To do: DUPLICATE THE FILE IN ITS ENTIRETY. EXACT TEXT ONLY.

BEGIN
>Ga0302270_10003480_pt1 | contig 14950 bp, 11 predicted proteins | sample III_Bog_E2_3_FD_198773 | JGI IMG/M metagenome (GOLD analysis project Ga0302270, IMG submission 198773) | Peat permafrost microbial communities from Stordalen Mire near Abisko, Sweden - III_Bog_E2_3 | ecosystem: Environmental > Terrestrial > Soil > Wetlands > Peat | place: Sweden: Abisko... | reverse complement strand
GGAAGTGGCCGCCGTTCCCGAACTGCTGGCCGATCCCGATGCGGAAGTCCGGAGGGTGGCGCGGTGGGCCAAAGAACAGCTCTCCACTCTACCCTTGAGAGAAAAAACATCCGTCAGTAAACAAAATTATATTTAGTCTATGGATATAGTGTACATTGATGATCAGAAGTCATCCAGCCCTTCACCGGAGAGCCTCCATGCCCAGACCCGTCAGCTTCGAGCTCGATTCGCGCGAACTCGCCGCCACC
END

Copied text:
>Ga0302270_10003480_pt1 | contig 14950 bp, 11 predicted proteins | sample III_Bog_E2_3_FD_198773 | JGI IMG/M metagenome (GOLD analysis project Ga0302270, IMG submission 198773) | Peat permafrost microbial communities from Stordalen Mire near Abisko, Sweden - III_Bog_E2_3 | ecosystem: Environmental > Terrestrial > Soil > Wetlands > Peat | place: Sweden: Abisko... | reverse complement strand
GGAAGTGGCCGCCGTTCCCGAACTGCTGGCCGATCCCGATGCGGAAGTCCGGAGGGTGGCGCGGTGGGCCAAAGAACAGCTCTCCACTCTACCCTTGAGAGAAAAAACATCCGTCAGTAAACAAAATTATATTTAGTCTATGGATATAGTGTACATTGATGATCAGAAGTCATCCAGCCCTTCACCGGAGAGCCTCCATGCCCAGACCCGTCAGCTTCGAGCTCGATTCGCGCGAACTCGCCGCCACC